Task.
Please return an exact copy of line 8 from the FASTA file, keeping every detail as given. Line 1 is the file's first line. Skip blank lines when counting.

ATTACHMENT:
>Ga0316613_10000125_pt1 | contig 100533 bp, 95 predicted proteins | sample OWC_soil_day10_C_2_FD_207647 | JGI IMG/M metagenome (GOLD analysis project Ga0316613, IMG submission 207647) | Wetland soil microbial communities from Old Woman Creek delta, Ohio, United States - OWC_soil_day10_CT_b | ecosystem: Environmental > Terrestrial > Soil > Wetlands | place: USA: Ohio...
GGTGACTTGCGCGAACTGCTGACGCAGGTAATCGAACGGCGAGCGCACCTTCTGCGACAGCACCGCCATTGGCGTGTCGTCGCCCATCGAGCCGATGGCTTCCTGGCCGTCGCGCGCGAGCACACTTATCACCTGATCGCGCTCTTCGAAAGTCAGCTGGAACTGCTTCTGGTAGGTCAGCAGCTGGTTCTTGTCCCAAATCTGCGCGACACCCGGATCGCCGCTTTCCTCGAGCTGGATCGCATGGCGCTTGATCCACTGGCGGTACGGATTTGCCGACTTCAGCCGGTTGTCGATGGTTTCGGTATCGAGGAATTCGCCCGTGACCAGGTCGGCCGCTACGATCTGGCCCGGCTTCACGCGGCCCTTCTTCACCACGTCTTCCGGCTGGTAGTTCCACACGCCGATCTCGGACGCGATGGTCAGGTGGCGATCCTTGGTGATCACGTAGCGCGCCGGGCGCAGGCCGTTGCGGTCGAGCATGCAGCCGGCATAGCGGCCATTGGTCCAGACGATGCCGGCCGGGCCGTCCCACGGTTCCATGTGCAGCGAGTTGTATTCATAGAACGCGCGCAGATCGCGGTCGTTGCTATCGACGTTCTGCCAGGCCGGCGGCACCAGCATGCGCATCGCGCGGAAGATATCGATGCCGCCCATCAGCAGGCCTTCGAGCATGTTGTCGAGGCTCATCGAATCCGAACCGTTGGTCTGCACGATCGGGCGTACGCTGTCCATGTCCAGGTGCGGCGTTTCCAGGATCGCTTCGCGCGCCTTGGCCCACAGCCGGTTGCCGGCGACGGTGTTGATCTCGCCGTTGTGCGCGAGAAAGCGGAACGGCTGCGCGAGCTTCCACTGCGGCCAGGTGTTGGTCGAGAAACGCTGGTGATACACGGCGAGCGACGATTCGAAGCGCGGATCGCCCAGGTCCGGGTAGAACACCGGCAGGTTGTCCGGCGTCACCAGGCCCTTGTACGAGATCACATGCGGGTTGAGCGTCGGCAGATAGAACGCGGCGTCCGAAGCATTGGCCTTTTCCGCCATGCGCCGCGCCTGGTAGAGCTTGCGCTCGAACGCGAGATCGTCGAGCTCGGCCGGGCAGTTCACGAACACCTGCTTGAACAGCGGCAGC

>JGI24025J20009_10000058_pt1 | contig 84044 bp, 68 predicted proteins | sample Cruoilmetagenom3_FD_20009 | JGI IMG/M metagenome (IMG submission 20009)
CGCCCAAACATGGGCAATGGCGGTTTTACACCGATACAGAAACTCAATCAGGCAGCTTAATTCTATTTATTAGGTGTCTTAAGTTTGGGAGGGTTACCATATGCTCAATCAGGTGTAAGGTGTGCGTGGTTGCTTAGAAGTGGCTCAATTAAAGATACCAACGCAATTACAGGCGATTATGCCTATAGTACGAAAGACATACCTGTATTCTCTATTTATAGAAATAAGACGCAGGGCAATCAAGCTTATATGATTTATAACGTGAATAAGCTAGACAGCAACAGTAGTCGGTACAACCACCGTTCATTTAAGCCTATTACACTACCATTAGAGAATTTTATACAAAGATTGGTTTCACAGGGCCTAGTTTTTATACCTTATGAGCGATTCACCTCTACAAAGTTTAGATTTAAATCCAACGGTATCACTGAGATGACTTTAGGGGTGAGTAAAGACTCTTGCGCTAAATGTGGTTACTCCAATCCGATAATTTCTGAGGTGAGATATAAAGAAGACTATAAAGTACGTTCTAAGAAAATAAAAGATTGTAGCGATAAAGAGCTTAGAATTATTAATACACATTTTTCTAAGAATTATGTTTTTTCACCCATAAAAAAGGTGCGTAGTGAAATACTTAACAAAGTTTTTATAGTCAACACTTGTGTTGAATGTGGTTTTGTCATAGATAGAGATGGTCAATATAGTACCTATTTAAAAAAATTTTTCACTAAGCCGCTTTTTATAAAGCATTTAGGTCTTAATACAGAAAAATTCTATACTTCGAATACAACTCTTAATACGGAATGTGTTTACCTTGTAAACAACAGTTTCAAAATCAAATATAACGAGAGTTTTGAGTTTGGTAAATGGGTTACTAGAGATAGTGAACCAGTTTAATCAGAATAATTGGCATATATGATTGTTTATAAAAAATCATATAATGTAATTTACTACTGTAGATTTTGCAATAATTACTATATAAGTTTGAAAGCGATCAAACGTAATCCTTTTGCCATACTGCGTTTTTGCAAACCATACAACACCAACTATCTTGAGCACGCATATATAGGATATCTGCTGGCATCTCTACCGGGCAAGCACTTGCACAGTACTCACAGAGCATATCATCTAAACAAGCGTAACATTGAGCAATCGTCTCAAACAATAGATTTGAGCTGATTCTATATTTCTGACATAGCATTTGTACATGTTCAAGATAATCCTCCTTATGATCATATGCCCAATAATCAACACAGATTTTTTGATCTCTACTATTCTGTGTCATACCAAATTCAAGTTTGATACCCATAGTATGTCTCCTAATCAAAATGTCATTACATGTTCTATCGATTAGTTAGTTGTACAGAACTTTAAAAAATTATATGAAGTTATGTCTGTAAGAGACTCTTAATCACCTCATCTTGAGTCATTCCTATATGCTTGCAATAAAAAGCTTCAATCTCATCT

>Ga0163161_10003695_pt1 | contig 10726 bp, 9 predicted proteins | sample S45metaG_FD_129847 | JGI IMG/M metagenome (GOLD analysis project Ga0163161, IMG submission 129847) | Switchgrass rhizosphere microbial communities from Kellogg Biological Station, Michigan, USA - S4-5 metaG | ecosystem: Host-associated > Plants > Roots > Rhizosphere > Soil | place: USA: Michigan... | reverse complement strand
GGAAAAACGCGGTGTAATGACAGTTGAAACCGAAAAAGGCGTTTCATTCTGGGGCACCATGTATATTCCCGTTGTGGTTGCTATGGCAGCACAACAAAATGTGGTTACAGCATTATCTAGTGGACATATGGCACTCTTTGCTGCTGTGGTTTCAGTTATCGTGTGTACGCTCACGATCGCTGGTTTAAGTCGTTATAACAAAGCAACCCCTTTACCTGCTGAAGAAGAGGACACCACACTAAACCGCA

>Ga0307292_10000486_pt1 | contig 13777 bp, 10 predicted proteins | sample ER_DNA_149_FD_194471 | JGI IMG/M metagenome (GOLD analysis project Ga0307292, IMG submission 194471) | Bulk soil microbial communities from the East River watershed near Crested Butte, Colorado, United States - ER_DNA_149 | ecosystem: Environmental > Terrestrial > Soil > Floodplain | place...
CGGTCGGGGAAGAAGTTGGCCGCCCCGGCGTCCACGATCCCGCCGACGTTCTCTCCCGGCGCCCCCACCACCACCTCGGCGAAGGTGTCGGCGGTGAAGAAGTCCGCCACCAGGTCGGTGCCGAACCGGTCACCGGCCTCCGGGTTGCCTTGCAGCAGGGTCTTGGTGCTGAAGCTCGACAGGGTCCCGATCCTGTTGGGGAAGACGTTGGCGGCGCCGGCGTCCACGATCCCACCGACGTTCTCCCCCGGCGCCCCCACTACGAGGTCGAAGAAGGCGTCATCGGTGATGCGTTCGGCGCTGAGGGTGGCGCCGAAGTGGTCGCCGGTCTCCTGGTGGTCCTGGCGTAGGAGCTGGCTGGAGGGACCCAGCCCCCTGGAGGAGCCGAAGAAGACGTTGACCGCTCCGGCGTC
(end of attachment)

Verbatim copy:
CGGTCGGGGAAGAAGTTGGCCGCCCCGGCGTCCACGATCCCGCCGACGTTCTCTCCCGGCGCCCCCACCACCACCTCGGCGAAGGTGTCGGCGGTGAAGAAGTCCGCCACCAGGTCGGTGCCGAACCGGTCACCGGCCTCCGGGTTGCCTTGCAGCAGGGTCTTGGTGCTGAAGCTCGACAGGGTCCCGATCCTGTTGGGGAAGACGTTGGCGGCGCCGGCGTCCACGATCCCACCGACGTTCTCCCCCGGCGCCCCCACTACGAGGTCGAAGAAGGCGTCATCGGTGATGCGTTCGGCGCTGAGGGTGGCGCCGAAGTGGTCGCCGGTCTCCTGGTGGTCCTGGCGTAGGAGCTGGCTGGAGGGACCCAGCCCCCTGGAGGAGCCGAAGAAGACGTTGACCGCTCCGGCGTC